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Are ecological communities the seat of endosymbiont horizontal transfer and diversification? A case study with soil arthropod community.
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  • Manisha Gupta,
  • Rajbir Kaur,
  • Ankita Gupta,
  • Rhitoban Raychoudhury
Manisha Gupta
IISER Mohali
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Rajbir Kaur
IISER Mohali
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Ankita Gupta
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Rhitoban Raychoudhury
Indian Institute of Science Education and Research Mohali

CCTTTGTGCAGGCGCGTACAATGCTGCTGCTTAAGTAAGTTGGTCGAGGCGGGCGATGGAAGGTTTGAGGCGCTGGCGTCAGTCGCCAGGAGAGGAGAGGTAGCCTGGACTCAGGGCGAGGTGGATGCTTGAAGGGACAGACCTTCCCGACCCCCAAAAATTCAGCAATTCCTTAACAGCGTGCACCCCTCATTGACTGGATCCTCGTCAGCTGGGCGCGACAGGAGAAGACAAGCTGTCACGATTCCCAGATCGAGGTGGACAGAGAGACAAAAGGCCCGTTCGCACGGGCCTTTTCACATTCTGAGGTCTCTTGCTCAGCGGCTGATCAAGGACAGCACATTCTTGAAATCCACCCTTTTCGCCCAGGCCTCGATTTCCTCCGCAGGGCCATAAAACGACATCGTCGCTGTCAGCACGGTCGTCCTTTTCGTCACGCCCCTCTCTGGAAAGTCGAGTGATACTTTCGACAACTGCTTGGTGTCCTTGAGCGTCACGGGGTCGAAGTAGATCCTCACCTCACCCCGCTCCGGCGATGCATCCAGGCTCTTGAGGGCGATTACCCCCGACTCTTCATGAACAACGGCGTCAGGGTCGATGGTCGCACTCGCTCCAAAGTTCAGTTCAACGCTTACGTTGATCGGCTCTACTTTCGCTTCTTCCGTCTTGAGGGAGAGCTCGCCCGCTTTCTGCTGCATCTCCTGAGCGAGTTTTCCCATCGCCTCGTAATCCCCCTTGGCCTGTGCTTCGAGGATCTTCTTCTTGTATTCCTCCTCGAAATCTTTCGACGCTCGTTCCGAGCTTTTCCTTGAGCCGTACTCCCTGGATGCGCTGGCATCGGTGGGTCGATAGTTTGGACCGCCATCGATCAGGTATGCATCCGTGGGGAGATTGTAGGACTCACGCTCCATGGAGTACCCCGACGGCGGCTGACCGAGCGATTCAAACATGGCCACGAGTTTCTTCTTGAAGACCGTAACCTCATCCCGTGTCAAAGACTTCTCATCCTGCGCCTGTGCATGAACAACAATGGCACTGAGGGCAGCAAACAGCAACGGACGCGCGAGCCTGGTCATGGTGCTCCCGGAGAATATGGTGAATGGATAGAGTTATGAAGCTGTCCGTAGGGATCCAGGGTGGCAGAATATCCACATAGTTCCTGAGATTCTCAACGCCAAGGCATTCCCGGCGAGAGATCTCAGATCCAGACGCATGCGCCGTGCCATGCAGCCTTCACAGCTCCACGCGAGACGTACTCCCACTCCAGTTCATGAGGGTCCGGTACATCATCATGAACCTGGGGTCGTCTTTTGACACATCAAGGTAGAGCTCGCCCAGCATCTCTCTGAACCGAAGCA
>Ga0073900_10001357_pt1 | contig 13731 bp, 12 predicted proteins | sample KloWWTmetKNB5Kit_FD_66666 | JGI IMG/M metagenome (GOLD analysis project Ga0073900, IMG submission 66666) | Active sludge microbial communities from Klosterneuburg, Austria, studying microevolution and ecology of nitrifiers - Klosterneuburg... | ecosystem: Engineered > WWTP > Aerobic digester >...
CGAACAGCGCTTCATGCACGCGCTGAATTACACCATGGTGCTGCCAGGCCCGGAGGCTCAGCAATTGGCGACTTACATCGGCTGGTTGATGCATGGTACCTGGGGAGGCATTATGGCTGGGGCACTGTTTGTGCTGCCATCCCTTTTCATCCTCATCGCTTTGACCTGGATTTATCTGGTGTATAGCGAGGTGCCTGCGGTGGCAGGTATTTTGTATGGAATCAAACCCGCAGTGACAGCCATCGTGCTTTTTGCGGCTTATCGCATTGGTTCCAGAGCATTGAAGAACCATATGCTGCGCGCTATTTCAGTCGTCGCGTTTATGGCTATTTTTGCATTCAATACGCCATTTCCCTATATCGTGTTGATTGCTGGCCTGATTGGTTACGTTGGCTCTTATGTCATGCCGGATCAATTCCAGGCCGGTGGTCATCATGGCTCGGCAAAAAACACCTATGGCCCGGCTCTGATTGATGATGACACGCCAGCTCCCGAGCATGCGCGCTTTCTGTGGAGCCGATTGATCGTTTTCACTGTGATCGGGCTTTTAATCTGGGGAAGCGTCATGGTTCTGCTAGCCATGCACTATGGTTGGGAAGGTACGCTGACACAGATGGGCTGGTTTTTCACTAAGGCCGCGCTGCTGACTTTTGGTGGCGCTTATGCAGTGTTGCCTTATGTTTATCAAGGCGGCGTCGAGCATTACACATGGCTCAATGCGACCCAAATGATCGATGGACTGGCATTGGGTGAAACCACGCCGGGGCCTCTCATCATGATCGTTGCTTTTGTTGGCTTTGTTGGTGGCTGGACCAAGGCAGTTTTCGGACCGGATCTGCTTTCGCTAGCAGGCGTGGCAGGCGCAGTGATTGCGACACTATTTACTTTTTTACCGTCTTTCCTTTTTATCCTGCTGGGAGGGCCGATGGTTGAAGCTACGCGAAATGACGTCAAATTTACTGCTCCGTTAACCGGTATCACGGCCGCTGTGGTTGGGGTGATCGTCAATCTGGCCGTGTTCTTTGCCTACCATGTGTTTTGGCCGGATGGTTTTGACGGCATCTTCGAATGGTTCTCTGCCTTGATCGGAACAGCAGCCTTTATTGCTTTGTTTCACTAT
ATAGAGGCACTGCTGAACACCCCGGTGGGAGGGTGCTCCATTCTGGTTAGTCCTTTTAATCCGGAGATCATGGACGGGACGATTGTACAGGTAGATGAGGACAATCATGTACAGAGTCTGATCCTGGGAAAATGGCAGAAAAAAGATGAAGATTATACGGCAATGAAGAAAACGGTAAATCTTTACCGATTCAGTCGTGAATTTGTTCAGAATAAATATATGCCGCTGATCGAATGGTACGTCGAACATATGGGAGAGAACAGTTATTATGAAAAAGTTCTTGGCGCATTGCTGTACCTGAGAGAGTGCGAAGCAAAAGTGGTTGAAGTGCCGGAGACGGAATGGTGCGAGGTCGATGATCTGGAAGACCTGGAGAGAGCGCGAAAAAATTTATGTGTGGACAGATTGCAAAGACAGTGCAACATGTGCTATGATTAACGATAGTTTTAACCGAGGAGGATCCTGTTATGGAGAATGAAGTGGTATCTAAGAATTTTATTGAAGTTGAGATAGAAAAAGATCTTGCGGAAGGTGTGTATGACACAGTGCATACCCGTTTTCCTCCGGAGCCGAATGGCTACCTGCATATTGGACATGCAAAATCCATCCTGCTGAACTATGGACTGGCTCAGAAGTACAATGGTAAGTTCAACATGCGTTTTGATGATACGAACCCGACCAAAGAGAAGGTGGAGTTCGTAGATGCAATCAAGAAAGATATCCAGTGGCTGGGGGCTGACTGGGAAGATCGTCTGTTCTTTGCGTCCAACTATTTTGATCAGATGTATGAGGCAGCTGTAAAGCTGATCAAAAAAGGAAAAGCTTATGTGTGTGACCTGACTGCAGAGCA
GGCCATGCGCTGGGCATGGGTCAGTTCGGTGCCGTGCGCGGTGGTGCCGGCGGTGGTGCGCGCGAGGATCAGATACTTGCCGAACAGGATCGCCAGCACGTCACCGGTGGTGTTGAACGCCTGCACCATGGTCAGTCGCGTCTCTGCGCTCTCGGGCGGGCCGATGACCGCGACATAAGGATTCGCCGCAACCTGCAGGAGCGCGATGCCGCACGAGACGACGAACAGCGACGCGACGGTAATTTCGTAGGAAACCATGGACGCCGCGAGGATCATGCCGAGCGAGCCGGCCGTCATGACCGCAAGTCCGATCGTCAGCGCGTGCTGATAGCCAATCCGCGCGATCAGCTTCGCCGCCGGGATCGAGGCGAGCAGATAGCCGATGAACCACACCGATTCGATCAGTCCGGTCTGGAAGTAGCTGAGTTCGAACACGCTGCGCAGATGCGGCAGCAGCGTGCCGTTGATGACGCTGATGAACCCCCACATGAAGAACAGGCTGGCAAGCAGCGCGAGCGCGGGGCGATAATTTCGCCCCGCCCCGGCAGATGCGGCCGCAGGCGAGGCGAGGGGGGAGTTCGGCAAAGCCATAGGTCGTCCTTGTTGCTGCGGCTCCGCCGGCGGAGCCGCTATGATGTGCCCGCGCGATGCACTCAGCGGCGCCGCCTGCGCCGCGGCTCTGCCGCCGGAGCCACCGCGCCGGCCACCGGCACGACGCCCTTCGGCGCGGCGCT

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Maternally inherited endosymbionts are one of the most abundant bacteria infecting arthropods and show extensive horizontal transfer. Such widespread distribution and extensive recombination among these endosymbionts could be an outcome of horizontal transfer as for such genetic exchanges to occur their hosts should come in contact. One such level of biological organization where different hosts can do that is the ecological community. Despite various studies focusing on known model species and specific ecological interactions among hosts, reports on community wide endosymbiont data are rare. To better understand endosymbiont spread, we investigated the incidence, diversity, extent of horizontal transfer and recombination of three such endosymbionts (Wolbachia, Cardinium and Arsenophonus) in a specific soil arthropod community. Wolbachia strain characterization was done using multiple genes whereas single 16S rRNA gene was used for Cardinium and Arsenophonus. Amongst 3509 individual host arthropods belonging to 390 morphospecies, 12.05% were infected with Wolbachia, 2.82% with Cardinium and 2.05% with Arsenophonus. Phylogenetic incongruence between host and endosymbiont indicated extensive horizontal transfer of endosymbionts within this community. Three cases of recombination between Wolbachia supergroups and eight incidences of within supergroup genetic exchange were also found. Statistical tests of similarity indicated supergroup A Wolbachia and Cardinium to show a pattern consistent with rapid horizontal transfer within the community. However same tests done for super group B Wolbachia and Arsenophonus did not show similar patterns. We highlight the importance of extensive community wide studies for a better understanding of the spread of endosymbionts across global arthropod communities.